Nepal Maoists abduct 11 men despite truce offer
Nepal's communist rebels abducted 11 soldiers as they headed home from vacation, despite announcing a three-month unilateral ceasefire, an army official said on Saturday.
The unarmed soldiers were taken captive on Thursday from Ramdittha village, about 500 kilometers east of Kathmandu, according to Indresh Dahal, a spokesman for the Royal Nepalese Army.
The abduction came just hours after the rebels declared a three-month cease-fire to give the reinstated Parliament a chance to return peace to the Himalayan country following weeks of often violent protests against the King's royal dictatorship.
The condition of the abducted soldiers is unknown and the army is combing the mountainous area in search of them, a statement from army headquarters in Kathmandu said.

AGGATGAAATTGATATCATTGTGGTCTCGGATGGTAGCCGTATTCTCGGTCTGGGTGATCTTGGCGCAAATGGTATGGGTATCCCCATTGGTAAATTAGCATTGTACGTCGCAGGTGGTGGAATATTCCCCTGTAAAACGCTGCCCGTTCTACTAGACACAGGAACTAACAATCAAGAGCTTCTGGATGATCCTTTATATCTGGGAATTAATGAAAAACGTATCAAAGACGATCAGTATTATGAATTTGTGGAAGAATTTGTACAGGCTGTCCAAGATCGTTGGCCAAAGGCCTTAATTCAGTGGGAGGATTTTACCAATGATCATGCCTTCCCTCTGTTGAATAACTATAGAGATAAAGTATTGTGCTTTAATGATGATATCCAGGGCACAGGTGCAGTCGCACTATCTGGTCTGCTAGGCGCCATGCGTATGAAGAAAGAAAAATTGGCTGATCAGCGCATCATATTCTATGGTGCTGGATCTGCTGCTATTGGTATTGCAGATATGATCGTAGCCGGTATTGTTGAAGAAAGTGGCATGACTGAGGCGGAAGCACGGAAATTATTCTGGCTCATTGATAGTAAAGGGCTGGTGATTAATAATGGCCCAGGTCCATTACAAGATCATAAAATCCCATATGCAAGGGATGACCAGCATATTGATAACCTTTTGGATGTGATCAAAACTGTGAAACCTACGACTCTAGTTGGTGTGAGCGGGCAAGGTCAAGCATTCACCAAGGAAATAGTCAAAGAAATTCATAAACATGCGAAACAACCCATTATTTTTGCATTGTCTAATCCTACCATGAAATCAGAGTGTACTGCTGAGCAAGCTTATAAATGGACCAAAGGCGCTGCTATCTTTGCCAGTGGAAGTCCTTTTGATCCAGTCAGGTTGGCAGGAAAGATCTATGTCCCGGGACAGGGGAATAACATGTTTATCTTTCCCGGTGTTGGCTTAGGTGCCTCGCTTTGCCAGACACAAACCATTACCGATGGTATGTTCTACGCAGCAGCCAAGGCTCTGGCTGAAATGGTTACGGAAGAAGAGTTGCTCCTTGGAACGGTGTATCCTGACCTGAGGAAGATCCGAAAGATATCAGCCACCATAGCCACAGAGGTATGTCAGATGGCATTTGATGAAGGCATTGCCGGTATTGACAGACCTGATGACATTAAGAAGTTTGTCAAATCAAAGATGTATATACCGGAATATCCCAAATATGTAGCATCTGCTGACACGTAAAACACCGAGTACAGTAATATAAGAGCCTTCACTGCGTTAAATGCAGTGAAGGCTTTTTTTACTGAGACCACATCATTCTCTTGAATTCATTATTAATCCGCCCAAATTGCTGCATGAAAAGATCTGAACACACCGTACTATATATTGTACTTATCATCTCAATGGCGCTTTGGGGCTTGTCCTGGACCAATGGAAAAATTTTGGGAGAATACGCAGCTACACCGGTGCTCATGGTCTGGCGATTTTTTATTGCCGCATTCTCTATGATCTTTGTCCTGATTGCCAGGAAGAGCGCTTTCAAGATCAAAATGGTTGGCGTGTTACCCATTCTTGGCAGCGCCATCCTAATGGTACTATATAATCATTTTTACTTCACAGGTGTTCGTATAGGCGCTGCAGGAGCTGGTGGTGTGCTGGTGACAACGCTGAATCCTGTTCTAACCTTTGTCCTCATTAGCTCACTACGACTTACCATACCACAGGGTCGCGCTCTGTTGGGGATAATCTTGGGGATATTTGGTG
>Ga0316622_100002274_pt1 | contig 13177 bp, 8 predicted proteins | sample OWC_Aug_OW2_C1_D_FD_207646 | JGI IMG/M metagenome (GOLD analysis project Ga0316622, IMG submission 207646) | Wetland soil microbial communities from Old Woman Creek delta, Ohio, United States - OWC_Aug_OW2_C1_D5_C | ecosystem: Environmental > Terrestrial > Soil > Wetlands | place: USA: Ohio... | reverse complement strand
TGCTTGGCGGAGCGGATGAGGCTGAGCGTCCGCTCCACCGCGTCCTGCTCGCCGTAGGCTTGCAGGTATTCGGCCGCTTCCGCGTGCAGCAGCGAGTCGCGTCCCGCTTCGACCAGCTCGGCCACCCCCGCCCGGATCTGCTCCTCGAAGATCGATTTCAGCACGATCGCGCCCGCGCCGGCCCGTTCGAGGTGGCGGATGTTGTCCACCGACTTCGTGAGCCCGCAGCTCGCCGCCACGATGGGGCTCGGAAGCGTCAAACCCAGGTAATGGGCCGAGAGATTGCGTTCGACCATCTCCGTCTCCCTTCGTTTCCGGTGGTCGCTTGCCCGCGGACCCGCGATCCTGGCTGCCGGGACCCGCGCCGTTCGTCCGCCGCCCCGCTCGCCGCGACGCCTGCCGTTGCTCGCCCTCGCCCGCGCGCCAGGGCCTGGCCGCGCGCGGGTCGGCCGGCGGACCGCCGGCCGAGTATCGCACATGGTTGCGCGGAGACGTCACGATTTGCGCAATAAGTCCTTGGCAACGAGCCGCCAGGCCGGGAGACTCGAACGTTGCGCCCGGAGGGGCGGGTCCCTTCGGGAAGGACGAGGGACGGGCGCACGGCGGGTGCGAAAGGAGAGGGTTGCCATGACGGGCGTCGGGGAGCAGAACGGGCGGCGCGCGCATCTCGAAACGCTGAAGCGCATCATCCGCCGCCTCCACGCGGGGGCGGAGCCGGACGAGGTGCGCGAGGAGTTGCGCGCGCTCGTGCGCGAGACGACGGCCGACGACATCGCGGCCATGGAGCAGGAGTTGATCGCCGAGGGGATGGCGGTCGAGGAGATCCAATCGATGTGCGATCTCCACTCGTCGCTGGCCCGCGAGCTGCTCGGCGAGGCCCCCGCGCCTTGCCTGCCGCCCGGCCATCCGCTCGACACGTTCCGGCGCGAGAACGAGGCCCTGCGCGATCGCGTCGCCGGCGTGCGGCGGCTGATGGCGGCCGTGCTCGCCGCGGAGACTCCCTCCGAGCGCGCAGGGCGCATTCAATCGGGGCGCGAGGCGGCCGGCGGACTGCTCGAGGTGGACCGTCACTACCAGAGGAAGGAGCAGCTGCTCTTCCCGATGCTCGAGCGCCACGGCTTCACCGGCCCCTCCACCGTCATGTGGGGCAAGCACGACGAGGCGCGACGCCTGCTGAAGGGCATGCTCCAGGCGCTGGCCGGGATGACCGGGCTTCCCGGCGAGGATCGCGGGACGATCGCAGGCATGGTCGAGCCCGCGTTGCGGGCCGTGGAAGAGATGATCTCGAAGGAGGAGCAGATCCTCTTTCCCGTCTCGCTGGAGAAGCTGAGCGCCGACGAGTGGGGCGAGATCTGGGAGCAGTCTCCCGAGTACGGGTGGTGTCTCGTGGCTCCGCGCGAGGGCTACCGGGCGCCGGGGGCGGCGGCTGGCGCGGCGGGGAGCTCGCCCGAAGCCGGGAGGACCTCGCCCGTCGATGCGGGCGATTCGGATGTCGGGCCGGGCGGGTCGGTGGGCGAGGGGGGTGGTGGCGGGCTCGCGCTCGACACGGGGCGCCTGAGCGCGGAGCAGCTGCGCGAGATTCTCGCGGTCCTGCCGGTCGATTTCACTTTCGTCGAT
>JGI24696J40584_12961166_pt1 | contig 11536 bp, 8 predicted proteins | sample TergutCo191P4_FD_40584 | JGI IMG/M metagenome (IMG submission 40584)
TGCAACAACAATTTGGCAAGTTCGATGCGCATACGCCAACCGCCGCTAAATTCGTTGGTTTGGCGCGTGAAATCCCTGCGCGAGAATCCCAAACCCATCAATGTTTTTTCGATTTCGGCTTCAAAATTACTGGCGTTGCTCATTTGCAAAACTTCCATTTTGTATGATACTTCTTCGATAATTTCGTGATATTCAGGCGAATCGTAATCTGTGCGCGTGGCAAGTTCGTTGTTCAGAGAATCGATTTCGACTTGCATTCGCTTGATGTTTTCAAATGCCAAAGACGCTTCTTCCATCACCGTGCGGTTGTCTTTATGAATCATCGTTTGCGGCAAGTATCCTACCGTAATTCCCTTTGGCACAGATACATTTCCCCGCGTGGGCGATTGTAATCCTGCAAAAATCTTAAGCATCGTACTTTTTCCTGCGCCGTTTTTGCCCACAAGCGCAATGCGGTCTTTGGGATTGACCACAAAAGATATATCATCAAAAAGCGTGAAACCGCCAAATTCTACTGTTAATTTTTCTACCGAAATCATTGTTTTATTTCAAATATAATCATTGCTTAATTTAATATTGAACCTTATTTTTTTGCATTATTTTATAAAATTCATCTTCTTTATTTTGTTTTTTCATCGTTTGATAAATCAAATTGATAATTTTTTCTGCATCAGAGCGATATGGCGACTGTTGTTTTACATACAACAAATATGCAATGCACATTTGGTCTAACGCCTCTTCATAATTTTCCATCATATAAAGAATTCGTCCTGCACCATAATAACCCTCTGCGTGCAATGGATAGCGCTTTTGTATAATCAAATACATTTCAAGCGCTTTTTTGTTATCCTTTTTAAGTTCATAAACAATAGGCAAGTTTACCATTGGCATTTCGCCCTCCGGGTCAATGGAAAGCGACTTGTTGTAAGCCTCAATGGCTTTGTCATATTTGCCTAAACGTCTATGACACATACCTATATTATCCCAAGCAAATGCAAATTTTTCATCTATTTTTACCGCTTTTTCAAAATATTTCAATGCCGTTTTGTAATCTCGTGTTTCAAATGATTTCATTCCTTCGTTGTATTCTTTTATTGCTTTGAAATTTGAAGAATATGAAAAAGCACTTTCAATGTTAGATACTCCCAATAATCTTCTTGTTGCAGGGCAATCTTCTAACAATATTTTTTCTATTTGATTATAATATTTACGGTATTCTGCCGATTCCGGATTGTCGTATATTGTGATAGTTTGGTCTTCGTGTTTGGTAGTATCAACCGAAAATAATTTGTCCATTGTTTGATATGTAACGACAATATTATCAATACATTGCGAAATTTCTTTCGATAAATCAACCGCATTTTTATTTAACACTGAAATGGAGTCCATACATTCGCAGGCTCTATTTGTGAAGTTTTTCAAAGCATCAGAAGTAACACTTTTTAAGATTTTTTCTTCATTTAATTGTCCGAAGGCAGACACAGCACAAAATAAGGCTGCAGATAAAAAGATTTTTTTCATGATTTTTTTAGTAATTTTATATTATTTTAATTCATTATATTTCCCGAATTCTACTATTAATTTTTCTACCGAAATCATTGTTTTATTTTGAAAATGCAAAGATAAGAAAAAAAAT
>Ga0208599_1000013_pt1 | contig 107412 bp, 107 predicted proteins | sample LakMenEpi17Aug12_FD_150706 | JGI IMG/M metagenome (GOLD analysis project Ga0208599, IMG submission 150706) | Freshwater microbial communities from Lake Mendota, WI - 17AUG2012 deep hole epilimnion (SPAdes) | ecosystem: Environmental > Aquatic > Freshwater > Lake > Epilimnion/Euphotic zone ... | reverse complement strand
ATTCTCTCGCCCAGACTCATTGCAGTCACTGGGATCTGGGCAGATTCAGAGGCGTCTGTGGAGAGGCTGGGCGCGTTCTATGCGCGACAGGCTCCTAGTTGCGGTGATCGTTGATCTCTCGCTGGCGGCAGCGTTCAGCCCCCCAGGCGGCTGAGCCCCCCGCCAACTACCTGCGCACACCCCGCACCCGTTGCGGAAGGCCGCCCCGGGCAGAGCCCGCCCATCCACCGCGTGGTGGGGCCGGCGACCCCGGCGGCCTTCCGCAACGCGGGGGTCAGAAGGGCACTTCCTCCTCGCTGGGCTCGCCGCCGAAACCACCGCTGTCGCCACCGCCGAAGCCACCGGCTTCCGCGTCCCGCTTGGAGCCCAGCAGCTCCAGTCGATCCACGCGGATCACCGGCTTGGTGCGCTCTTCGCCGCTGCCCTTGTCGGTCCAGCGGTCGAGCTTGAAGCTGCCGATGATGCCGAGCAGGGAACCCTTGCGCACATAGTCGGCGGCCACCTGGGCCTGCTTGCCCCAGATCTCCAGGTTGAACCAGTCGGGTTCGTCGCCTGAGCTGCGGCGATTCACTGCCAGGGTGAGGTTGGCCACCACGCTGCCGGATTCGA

The National Human Rights Commission issued a statement on Saturday urging the safe and unconditional release of the unarmed men.
On Thursday, the Maoist's elusive leader, Prachanda, announced his fighters would not launch any attacks during the three-month period.
The ceasefire announcement followed a near-three-week campaign of protests by a coalition of Nepal's seven main political parties that forced King Gyanendra to give up the power he seized last year and reinstate Parliament.
The rebels had backed the campaign and expressed willingness to talk peace with the new government, which resumed its political powers on Friday.
The rebels, who claim to be inspired by Chinese revolutionary Mao Zedong, began their violent campaign to replace the monarchy with a communist state in 1996. The insurgency has left more than 13,000 dead.
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